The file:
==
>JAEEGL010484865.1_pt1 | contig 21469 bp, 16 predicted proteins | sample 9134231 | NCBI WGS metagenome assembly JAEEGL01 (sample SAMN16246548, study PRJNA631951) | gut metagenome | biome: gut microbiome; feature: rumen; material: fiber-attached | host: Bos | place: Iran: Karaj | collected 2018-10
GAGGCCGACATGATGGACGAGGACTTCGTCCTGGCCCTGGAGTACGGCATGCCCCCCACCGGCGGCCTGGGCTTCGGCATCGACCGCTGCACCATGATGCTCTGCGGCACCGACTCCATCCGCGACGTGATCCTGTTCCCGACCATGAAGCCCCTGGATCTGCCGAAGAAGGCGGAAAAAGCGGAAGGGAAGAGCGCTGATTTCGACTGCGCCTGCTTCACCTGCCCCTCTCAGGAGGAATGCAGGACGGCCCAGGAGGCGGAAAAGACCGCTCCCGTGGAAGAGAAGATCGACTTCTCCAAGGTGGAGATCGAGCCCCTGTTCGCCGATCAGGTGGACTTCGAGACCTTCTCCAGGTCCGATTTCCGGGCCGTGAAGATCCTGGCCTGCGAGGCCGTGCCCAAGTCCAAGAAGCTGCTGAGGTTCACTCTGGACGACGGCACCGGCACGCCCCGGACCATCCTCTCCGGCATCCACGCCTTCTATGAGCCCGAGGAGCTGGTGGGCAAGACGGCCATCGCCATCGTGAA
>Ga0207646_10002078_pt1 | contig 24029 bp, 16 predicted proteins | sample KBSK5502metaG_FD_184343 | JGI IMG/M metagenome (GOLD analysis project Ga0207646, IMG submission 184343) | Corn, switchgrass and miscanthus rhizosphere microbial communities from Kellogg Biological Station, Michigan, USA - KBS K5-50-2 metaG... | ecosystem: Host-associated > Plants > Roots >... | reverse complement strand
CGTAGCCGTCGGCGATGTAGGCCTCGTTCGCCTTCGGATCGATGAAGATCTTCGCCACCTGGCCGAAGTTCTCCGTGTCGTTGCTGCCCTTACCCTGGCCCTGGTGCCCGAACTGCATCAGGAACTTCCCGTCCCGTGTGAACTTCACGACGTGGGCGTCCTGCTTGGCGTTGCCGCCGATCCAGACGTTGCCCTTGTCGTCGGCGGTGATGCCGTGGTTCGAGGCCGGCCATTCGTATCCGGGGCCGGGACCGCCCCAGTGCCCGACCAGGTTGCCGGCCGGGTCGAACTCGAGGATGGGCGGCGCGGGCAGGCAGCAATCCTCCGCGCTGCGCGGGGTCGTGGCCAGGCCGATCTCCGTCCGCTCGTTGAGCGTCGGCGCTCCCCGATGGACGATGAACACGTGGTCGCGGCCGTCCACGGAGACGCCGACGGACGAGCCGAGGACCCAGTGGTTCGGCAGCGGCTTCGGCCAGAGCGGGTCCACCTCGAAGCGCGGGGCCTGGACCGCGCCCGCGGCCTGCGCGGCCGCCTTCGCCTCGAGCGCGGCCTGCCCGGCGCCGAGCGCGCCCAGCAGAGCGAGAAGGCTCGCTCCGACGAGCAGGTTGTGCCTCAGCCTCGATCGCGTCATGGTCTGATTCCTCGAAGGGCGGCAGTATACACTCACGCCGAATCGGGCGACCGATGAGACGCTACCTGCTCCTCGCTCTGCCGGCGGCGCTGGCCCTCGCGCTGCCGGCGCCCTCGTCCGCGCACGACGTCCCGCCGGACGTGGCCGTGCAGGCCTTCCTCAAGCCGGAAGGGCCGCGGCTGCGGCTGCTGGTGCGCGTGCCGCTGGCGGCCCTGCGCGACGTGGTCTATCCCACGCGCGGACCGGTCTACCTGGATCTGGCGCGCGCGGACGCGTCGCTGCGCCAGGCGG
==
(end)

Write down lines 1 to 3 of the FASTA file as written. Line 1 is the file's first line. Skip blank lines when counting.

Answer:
>JAEEGL010484865.1_pt1 | contig 21469 bp, 16 predicted proteins | sample 9134231 | NCBI WGS metagenome assembly JAEEGL01 (sample SAMN16246548, study PRJNA631951) | gut metagenome | biome: gut microbiome; feature: rumen; material: fiber-attached | host: Bos | place: Iran: Karaj | collected 2018-10
GAGGCCGACATGATGGACGAGGACTTCGTCCTGGCCCTGGAGTACGGCATGCCCCCCACCGGCGGCCTGGGCTTCGGCATCGACCGCTGCACCATGATGCTCTGCGGCACCGACTCCATCCGCGACGTGATCCTGTTCCCGACCATGAAGCCCCTGGATCTGCCGAAGAAGGCGGAAAAAGCGGAAGGGAAGAGCGCTGATTTCGACTGCGCCTGCTTCACCTGCCCCTCTCAGGAGGAATGCAGGACGGCCCAGGAGGCGGAAAAGACCGCTCCCGTGGAAGAGAAGATCGACTTCTCCAAGGTGGAGATCGAGCCCCTGTTCGCCGATCAGGTGGACTTCGAGACCTTCTCCAGGTCCGATTTCCGGGCCGTGAAGATCCTGGCCTGCGAGGCCGTGCCCAAGTCCAAGAAGCTGCTGAGGTTCACTCTGGACGACGGCACCGGCACGCCCCGGACCATCCTCTCCGGCATCCACGCCTTCTATGAGCCCGAGGAGCTGGTGGGCAAGACGGCCATCGCCATCGTGAA
>Ga0207646_10002078_pt1 | contig 24029 bp, 16 predicted proteins | sample KBSK5502metaG_FD_184343 | JGI IMG/M metagenome (GOLD analysis project Ga0207646, IMG submission 184343) | Corn, switchgrass and miscanthus rhizosphere microbial communities from Kellogg Biological Station, Michigan, USA - KBS K5-50-2 metaG... | ecosystem: Host-associated > Plants > Roots >... | reverse complement strand